Every once in a while, I hit one of those moments where I look at my Druidry and wonder what the Nine Hells I am doing. I carry a small book where I have quotes written…and today, I dug in and found this quote from a talk by Kristoffer Hughes at Pantheacon a few years back: “Druids are not defined by who they are. They are defined by what they do.” As well as this one from the same talk: “Stand up, be the Druid that you are. Be the Priest that you are. BE YOU.”
Those two quotes are reminders to me that I cannot measure myself against anyone else. We all function, to some degree, in congruent circles. Our characteristics, values, and functions can overlap to any degree, but in the end, we are all unique individuals at this moment in time. What we offer up to the world around us is not just a set of skills, but also a unique analysis of the experiences that we all have. Kristoffer also commented “…the Druids of the Future will look to the Druids of Today for reference when it comes to rituals…”, and I will add, a great many other aspects of Druidry as well.
What in the Nine Hells am I doing? Existing. When I write in my journals, I am documenting that existence. Not just for myself, but for whoever uncovers those journals and reads them. Then, my words will become part of their existence as well. Our Druidry of Today is a single marker in the time-line of Druidry, but it lives on in our collective experiences – documented in blogs, journals, books, articles, videos, and podcasts for those Druids of the Future. Think about that, not in terms of immortality or what it means for you, but for the awesome responsibility that it really means…just a thought under the watchful eyes of our Gods.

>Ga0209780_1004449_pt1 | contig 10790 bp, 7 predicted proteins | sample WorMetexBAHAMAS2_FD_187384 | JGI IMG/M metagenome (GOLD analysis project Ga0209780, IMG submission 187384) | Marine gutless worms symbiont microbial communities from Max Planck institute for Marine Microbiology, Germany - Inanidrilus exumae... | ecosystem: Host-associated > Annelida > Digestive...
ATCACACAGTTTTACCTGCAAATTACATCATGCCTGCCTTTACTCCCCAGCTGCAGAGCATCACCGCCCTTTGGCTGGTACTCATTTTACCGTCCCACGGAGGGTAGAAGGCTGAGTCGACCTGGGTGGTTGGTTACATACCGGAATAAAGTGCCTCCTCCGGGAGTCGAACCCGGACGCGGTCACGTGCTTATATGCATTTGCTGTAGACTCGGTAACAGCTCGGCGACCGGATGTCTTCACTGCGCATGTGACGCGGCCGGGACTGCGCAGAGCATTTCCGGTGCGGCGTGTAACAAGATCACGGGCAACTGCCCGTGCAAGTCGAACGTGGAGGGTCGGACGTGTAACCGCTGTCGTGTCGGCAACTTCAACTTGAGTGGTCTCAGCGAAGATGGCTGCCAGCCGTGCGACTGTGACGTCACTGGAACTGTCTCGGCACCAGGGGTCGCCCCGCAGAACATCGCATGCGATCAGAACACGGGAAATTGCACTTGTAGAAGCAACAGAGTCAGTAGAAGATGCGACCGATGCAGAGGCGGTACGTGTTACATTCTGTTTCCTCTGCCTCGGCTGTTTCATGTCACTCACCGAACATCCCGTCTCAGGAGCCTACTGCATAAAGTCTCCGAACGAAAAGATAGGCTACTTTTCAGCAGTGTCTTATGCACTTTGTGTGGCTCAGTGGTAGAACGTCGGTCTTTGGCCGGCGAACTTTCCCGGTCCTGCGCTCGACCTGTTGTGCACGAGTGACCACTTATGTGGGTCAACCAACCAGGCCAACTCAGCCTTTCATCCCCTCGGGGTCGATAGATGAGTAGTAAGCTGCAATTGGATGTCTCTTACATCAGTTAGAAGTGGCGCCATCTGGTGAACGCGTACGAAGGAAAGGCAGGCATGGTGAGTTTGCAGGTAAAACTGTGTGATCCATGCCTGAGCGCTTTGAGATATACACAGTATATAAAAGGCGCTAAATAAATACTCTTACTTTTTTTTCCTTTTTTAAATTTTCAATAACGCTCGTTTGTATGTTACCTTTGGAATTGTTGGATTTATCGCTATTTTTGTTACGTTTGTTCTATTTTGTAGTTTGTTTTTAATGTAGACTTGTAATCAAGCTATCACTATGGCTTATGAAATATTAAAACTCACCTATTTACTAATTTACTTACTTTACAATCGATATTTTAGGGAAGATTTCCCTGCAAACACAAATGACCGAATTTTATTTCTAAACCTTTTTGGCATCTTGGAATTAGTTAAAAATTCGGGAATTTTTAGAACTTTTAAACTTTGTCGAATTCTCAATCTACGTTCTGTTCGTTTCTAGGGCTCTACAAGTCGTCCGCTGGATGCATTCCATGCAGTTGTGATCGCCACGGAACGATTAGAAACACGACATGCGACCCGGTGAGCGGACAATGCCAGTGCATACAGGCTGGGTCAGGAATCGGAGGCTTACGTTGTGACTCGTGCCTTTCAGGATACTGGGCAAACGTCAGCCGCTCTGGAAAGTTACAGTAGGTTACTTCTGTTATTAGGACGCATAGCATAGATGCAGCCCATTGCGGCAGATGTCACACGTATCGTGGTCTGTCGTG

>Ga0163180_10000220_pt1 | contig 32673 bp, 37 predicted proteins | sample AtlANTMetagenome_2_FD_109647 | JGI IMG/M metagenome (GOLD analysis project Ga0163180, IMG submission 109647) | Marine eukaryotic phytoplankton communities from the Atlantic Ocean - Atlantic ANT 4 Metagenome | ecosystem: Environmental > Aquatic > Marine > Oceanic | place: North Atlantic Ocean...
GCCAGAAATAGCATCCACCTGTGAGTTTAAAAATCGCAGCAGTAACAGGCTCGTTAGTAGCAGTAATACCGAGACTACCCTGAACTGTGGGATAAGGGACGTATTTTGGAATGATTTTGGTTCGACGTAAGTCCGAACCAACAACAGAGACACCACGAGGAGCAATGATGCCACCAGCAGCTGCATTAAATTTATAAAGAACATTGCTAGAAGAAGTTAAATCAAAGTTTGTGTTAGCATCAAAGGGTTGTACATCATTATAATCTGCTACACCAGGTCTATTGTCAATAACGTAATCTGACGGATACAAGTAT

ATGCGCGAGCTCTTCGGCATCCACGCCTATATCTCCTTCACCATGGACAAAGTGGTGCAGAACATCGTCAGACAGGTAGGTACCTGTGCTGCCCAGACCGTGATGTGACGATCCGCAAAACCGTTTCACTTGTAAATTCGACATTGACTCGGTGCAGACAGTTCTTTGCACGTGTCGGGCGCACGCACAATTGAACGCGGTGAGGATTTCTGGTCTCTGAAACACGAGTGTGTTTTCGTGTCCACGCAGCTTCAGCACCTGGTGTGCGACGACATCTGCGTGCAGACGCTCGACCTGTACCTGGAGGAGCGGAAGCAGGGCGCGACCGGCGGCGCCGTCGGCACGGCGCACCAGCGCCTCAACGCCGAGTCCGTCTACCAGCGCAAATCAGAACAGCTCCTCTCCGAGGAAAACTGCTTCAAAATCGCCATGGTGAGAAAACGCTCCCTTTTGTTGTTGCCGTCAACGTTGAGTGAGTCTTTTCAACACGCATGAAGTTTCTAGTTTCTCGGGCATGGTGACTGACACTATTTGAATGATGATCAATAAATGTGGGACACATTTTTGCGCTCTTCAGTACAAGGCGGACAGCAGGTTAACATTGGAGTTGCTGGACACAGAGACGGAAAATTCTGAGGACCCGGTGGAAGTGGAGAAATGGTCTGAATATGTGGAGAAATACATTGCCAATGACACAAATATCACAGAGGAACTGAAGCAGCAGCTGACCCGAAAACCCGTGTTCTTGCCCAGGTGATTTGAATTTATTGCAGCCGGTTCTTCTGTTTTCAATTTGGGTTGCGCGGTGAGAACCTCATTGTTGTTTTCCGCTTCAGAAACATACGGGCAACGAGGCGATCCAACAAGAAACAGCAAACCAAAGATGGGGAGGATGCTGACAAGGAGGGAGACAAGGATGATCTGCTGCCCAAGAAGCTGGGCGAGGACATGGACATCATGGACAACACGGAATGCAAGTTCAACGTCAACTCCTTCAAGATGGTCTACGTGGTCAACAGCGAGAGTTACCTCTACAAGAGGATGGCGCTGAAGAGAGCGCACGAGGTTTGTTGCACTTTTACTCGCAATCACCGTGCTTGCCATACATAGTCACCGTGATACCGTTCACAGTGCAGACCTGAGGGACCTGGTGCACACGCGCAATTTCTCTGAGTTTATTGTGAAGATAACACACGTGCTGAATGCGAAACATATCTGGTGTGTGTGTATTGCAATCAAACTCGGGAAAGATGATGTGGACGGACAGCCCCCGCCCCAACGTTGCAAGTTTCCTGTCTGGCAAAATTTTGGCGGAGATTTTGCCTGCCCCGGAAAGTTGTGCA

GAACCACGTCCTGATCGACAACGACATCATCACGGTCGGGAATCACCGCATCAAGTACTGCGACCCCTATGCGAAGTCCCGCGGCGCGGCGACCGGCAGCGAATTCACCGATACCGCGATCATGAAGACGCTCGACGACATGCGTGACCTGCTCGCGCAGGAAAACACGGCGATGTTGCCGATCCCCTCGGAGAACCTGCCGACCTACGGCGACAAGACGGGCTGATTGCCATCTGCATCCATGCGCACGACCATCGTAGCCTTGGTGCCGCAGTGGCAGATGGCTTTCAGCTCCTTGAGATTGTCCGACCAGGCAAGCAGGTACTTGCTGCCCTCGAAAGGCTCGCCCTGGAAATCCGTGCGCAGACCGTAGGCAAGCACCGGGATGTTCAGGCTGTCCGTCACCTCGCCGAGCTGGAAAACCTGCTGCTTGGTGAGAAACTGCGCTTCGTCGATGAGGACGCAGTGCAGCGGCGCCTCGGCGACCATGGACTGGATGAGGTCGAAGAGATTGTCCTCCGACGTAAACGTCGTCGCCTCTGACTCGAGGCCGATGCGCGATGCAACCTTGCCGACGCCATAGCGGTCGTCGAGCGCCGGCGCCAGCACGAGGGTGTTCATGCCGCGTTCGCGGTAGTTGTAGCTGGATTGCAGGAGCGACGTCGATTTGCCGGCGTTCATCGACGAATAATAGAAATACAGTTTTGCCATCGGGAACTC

I wrote the above as a Facebook status back on July 17th. However, there is more to say, and more to add. So I am adding on to this via a blog post. I wrote this with a mind towards the future. My focus there came from a very recent event in my life. On July 3rd, about a half hour from the end of my workday, I had a serious diabetic seizure in my office. Luckily, there were quite a few people in the office at that time, and some of them immediately rushed to my side. I stopped breathing for a little more than a minute. When the paramedics arrived, I was taken to the local hospital, where my condition was stabilized over time. I woke up at 7pm on July 4th, very disoriented and confused as to how I came to be in the hospital. On July 6th, I was discharged and sent home. My doctor refused to release me back to work for the following week, and I had a lot of time to think about how poorly I had been dealing with my health condition. I also had time to think about some of the various projects that I had been thinking of doing, but had not started. One of which is a book that will be about my experiences as a Pagan of some thirty-plus years.